The exhibition Ai-Da: Portrait of the Robot turns the subject of self-portraiture on its head and questions the nature of human identity and creativity. Ai-Da’s work breaks new ground creating ‘selfies’ of someone who doesn’t have a self.
The exhibition has two world-first innovations: it presents three large scale self-portraits, the first-ever made by an ultra-realistic robot. It also has the world’s first AI font devised by an artist robot to signify language produced by AI language models, raising discussion and ethical questions on the increasing lack of distinguishability between AI-generated text and human-created text.
From 24 May – 6 July 2021, Ai-Da will complete an artist residency at the iconic Porthmeor Studios in St Ives, Cornwall. Working from the former studio of modernist painter Ben Nicholson Ai-Da will create new work inspired by two key figures of the St Ives School, Naum Gabo and Barbara Hepworth, exploring their artistic approaches and ideas about the use of art for a better future. Using a specially developed AI programme, Ai-Da will produce striking linear images from nylon reminiscent of Gabo’s taught line, like Ai-Da used new technologies and materials. In the spirit of Barbara Hepworth, Ai-Da will also travel out into the Cornish landscape to capture images of the ancient stone sites that hold so much history of the area, which will form the basis of a series of performance films and remarkable granite and tin sculptures. During her residency, Ai-Da will share the Porthmeor Studio space with attendees of the 2021 G7 summit, taking place in St Ives from 11 – 13 June.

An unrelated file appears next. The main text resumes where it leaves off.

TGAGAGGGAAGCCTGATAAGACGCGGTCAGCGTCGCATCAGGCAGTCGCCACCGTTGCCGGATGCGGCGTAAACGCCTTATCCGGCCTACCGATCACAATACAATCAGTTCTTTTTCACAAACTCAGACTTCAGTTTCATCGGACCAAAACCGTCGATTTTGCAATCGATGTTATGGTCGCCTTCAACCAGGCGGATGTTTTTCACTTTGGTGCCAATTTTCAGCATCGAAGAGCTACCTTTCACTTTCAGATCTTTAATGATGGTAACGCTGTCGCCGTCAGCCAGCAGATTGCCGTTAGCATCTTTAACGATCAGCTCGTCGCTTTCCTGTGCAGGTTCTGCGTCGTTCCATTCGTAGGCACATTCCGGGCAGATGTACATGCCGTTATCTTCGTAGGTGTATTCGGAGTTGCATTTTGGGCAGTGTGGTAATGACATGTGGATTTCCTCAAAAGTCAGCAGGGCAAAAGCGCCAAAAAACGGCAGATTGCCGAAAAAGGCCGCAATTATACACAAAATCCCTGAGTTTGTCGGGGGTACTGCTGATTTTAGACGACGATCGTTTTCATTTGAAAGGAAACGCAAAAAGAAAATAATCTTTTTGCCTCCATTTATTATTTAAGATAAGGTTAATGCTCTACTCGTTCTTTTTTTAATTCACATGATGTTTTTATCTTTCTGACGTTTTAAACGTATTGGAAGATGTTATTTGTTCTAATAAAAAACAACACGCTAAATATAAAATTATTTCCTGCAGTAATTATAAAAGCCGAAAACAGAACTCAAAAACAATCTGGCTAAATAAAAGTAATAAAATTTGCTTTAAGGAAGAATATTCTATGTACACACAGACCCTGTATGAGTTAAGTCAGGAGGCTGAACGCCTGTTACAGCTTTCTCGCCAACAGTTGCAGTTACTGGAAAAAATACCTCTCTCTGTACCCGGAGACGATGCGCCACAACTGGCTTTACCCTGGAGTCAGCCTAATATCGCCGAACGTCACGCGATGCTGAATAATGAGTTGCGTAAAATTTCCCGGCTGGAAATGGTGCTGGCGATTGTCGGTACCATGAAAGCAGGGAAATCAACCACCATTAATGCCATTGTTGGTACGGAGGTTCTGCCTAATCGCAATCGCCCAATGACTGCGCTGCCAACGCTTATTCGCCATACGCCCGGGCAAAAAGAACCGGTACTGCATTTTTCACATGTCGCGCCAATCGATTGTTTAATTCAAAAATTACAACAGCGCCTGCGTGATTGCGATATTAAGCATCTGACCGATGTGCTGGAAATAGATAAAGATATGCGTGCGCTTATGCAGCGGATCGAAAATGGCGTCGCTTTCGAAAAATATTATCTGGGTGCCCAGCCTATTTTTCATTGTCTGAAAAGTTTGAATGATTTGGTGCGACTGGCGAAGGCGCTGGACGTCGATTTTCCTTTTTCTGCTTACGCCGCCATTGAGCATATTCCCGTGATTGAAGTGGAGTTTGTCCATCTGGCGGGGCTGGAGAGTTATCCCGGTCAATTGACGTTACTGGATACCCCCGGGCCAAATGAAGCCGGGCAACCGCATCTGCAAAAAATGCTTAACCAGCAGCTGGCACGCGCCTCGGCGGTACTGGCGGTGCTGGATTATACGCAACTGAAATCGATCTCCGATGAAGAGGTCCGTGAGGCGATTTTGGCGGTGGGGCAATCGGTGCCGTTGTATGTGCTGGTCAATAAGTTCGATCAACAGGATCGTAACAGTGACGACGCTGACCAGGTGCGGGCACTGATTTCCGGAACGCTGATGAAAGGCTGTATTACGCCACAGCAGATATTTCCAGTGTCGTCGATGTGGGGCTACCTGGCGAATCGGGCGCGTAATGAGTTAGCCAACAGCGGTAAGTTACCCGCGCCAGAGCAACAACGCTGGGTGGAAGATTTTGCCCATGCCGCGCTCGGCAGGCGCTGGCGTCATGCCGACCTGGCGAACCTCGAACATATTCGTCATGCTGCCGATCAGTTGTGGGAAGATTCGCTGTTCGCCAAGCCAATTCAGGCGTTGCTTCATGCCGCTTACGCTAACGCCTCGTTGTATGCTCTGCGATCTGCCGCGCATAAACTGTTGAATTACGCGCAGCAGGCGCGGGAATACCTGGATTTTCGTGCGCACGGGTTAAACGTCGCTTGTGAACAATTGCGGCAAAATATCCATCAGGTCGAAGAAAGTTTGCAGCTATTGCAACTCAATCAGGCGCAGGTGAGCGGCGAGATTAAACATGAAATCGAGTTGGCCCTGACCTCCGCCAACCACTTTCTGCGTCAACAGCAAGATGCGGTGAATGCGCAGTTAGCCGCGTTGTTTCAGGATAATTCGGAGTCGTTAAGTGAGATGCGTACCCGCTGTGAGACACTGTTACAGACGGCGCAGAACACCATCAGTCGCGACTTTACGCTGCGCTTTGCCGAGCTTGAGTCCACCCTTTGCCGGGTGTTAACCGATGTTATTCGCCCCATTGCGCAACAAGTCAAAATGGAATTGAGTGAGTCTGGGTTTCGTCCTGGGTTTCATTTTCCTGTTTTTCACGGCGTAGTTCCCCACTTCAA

There are many examples in the history of the art of artists using the latest technology, from Van Eyck and his pioneering use of oil paints to Naum Gabo and plastics, and David Hockney moving from photocopier to iPad as the technology advanced. As a contemporary artist, Ai-Da’s use of AI fits well into this continuum.
She was devised by Gallery Director Aidan Meller, with academic exploration by Researcher Lucy Seal. She was made by Engineered Arts Ltd and PhD students from the University of Oxford. The programming team is pioneering AI art techniques to produce remarkable reflections on the use of AI and new technologies today.
Lucy Seal, a Project Researcher for Ai-Da Robot, said: “If Ai-Da does just one important thing, it would be to get us considering the blurring in human/machine relations, and encouraging us to think more carefully and more slowly about the choices we make for our future – there are clear advantages that need to be developed and celebrated. However, Orwell and Huxley’s cautionary messages remain relevant and we would do well to take heed.”